Baruch Kotler is a high-flying disgraced Israeli politician looking to divert the spotlight by escaping to the Crimean seaside resort of Yalta with his mistress. Little does he realize that coincidentally, he will run into Chaim Tankilevich, the very person who ratted him out as a KGB operative, years ago. So it is that while these two friends’ arcs have followed wildly divergent paths, things have now come full circle. Bezmozgis occasionally imparts his life lessons in a heavy-handed fashion, yet there are some sobering universal truths tucked into this slim novel. Besides, who can resist a vacation to Yalta?
Monday, June 30, 2014
Wednesday, June 25, 2014
The natural world might appear to be the same as it always was, but things are a tad askew in post-apocalyptic California. Here Calvin and Frida are getting by, trying to understand what the introduction of their baby would mean under these radically different circumstances. As the couple stumble upon other inhabitants and navigate the boundaries and rules of this dystopia, you realize that the slow crawl up your spine is from the realization that what’s scary in this new world is not the new, but the old. Old grievances, old weaknesses and old compromises.
Be afraid. Be very afraid.
Thursday, June 19, 2014
Kurt Gödel was one of the most brilliant mathematicians of the twentieth century, his wife, Adele, an under-educated cabaret dancer who lived in his Vienna neighborhood. What glue held their marriage together having it endure for more than fifty years? This is a moving portrait of a complex relationship, of a great mind slowly unraveling, of life’s infinite compromises thrown up over and over again, and of a woman daring to dream beyond her station. “A woman without a man is like a fish without a bicycle,” Gloria Steinem once said. Adele’s life proves that theory to be, well, complicated.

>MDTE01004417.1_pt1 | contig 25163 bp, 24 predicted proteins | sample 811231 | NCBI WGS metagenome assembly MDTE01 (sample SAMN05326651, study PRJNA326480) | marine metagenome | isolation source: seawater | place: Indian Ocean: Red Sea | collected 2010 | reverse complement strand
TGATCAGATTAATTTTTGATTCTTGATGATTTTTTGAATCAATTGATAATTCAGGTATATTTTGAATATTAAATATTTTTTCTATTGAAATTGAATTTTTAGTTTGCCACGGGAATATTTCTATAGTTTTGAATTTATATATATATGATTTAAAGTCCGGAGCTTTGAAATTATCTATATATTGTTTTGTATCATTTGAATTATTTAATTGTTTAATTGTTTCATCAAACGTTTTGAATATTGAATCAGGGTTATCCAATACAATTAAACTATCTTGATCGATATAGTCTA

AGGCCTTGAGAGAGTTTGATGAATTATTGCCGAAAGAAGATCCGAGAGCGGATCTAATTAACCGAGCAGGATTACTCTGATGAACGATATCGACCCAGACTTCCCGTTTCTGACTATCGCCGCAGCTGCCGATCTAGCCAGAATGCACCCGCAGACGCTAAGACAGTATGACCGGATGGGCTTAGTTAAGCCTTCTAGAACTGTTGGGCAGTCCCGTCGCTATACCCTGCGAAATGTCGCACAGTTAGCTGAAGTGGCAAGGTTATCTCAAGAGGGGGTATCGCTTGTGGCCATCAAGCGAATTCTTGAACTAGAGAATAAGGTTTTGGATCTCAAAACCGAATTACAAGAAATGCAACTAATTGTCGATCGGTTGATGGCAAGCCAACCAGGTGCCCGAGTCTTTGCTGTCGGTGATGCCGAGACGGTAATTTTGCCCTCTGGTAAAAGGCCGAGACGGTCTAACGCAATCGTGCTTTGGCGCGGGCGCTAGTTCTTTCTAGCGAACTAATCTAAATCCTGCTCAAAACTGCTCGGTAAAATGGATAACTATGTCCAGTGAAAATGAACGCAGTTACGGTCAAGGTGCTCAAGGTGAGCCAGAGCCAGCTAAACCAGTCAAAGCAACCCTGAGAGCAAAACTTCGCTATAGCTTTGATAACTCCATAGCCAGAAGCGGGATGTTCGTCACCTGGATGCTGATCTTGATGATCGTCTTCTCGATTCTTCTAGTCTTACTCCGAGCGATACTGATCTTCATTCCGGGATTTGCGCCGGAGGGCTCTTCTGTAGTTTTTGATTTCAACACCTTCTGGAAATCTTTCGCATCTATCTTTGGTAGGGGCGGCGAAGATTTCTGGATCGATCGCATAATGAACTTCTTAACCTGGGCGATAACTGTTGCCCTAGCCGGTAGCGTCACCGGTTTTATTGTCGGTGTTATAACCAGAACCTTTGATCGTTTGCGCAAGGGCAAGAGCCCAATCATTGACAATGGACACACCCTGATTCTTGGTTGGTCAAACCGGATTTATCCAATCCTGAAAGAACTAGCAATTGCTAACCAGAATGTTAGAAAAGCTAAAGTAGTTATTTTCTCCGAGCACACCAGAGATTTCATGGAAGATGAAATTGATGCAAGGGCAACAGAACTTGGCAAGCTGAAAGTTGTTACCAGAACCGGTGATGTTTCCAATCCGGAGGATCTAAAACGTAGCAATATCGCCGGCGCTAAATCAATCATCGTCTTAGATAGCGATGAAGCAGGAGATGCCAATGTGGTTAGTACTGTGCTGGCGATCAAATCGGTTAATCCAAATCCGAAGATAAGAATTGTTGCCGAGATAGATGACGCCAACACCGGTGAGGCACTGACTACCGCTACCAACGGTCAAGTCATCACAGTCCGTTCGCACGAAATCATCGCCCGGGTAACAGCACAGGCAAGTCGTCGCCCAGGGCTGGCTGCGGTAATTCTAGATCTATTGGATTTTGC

Monday, June 16, 2014
What does a brutal crime in a neglected apartment in New York City have to do with events unfolding in the Middle East? Turns out they share one set of metaphorical fingerprints - that lead to the Saracen, a deadly terrorist. The only person who can prevent a deadly dose of smallpox virus being released in the United States, is The Pilgrim. Screenwriter Terry Hayes delivers a high-voltage, globetrotting thriller that will keep you turning the pages. Slather on the sunscreen, make a fresh batch of margaritas, this tome is an ideal beach read that will deliver a dizzying adrenaline rush.
What is life but a cataloging of small events that add up to a miraculous whole? In this moving yet overly spare novella, Jenny Offill dispatches brief missives about the story of a marriage -- the initial happiness, the stresses, the disappointments piled richly on top of each other, all eventually pointing to a clear path to survival. The insights here are often filled with pathos and humor and real human frailties but in an attempt to focus on economy, Offill cuts too close to the bone. One can’t help but wishing for a little more meat on these bones.
Wednesday, June 4, 2014
Shadows in the Vineyard: The True Story of a Plot to Poison the World's Greatest Wine by Maximillian Potter
You can’t leave a story this good bottled up for long: La Domaine de la Romanee Conti, the best of the best vineyards in the world, and its esteemed owner Monsieur Aubert de Villaine, were once the target of extortion. Exactly who would drill the prized grape vines with a view to poison them? And why? Despite occasional overwrought writing, this lively account traces the rich history of Burgundy’s famous vineyard and unearths a detective story that affirms the old adage: fact can be a lot stranger than fiction. The result goes down as smoothly as the best grand cru.
A longer review of this book will be published in a July edition of The BookBrowse Review. Thanks to the publishers for a galley.